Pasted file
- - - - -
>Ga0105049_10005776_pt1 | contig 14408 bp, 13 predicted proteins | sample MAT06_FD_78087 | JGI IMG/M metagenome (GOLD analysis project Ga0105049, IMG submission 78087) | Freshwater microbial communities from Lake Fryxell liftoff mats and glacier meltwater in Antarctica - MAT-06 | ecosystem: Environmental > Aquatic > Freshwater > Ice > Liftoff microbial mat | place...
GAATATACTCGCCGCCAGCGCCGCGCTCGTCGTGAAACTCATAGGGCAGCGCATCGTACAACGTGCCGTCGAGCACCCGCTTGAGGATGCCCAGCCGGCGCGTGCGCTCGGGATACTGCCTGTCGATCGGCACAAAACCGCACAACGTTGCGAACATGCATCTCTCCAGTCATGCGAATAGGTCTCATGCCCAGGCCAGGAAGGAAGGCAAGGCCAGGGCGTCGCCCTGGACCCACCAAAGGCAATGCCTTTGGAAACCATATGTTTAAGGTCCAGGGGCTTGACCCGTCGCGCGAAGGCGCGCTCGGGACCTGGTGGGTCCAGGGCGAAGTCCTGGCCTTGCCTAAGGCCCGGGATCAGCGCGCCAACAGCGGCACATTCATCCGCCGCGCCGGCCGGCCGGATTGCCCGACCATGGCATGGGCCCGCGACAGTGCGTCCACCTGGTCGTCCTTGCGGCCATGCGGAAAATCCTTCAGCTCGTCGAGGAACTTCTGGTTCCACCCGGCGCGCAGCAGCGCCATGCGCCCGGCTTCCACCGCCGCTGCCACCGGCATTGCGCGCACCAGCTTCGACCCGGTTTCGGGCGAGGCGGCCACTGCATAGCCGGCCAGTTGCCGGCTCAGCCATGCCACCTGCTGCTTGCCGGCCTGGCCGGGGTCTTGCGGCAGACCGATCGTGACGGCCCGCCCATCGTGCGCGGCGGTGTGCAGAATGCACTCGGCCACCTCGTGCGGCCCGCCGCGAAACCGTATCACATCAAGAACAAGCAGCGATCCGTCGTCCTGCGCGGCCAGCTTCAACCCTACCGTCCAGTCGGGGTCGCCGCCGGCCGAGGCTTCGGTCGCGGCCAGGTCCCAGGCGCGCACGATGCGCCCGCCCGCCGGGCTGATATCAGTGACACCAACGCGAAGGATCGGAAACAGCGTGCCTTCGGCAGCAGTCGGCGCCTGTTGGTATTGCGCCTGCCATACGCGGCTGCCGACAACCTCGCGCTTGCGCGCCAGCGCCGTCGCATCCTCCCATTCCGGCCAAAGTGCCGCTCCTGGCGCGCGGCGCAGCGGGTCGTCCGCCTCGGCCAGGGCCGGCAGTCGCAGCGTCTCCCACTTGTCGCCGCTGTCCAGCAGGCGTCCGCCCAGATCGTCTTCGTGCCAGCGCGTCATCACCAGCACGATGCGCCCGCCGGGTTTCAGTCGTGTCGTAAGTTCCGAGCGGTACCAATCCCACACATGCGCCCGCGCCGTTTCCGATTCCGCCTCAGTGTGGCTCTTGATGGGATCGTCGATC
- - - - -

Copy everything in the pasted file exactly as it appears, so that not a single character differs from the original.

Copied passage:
>Ga0105049_10005776_pt1 | contig 14408 bp, 13 predicted proteins | sample MAT06_FD_78087 | JGI IMG/M metagenome (GOLD analysis project Ga0105049, IMG submission 78087) | Freshwater microbial communities from Lake Fryxell liftoff mats and glacier meltwater in Antarctica - MAT-06 | ecosystem: Environmental > Aquatic > Freshwater > Ice > Liftoff microbial mat | place...
GAATATACTCGCCGCCAGCGCCGCGCTCGTCGTGAAACTCATAGGGCAGCGCATCGTACAACGTGCCGTCGAGCACCCGCTTGAGGATGCCCAGCCGGCGCGTGCGCTCGGGATACTGCCTGTCGATCGGCACAAAACCGCACAACGTTGCGAACATGCATCTCTCCAGTCATGCGAATAGGTCTCATGCCCAGGCCAGGAAGGAAGGCAAGGCCAGGGCGTCGCCCTGGACCCACCAAAGGCAATGCCTTTGGAAACCATATGTTTAAGGTCCAGGGGCTTGACCCGTCGCGCGAAGGCGCGCTCGGGACCTGGTGGGTCCAGGGCGAAGTCCTGGCCTTGCCTAAGGCCCGGGATCAGCGCGCCAACAGCGGCACATTCATCCGCCGCGCCGGCCGGCCGGATTGCCCGACCATGGCATGGGCCCGCGACAGTGCGTCCACCTGGTCGTCCTTGCGGCCATGCGGAAAATCCTTCAGCTCGTCGAGGAACTTCTGGTTCCACCCGGCGCGCAGCAGCGCCATGCGCCCGGCTTCCACCGCCGCTGCCACCGGCATTGCGCGCACCAGCTTCGACCCGGTTTCGGGCGAGGCGGCCACTGCATAGCCGGCCAGTTGCCGGCTCAGCCATGCCACCTGCTGCTTGCCGGCCTGGCCGGGGTCTTGCGGCAGACCGATCGTGACGGCCCGCCCATCGTGCGCGGCGGTGTGCAGAATGCACTCGGCCACCTCGTGCGGCCCGCCGCGAAACCGTATCACATCAAGAACAAGCAGCGATCCGTCGTCCTGCGCGGCCAGCTTCAACCCTACCGTCCAGTCGGGGTCGCCGCCGGCCGAGGCTTCGGTCGCGGCCAGGTCCCAGGCGCGCACGATGCGCCCGCCCGCCGGGCTGATATCAGTGACACCAACGCGAAGGATCGGAAACAGCGTGCCTTCGGCAGCAGTCGGCGCCTGTTGGTATTGCGCCTGCCATACGCGGCTGCCGACAACCTCGCGCTTGCGCGCCAGCGCCGTCGCATCCTCCCATTCCGGCCAAAGTGCCGCTCCTGGCGCGCGGCGCAGCGGGTCGTCCGCCTCGGCCAGGGCCGGCAGTCGCAGCGTCTCCCACTTGTCGCCGCTGTCCAGCAGGCGTCCGCCCAGATCGTCTTCGTGCCAGCGCGTCATCACCAGCACGATGCGCCCGCCGGGTTTCAGTCGTGTCGTAAGTTCCGAGCGGTACCAATCCCACACATGCGCCCGCGCCGTTTCCGATTCCGCCTCAGTGTGGCTCTTGATGGGATCGTCGATC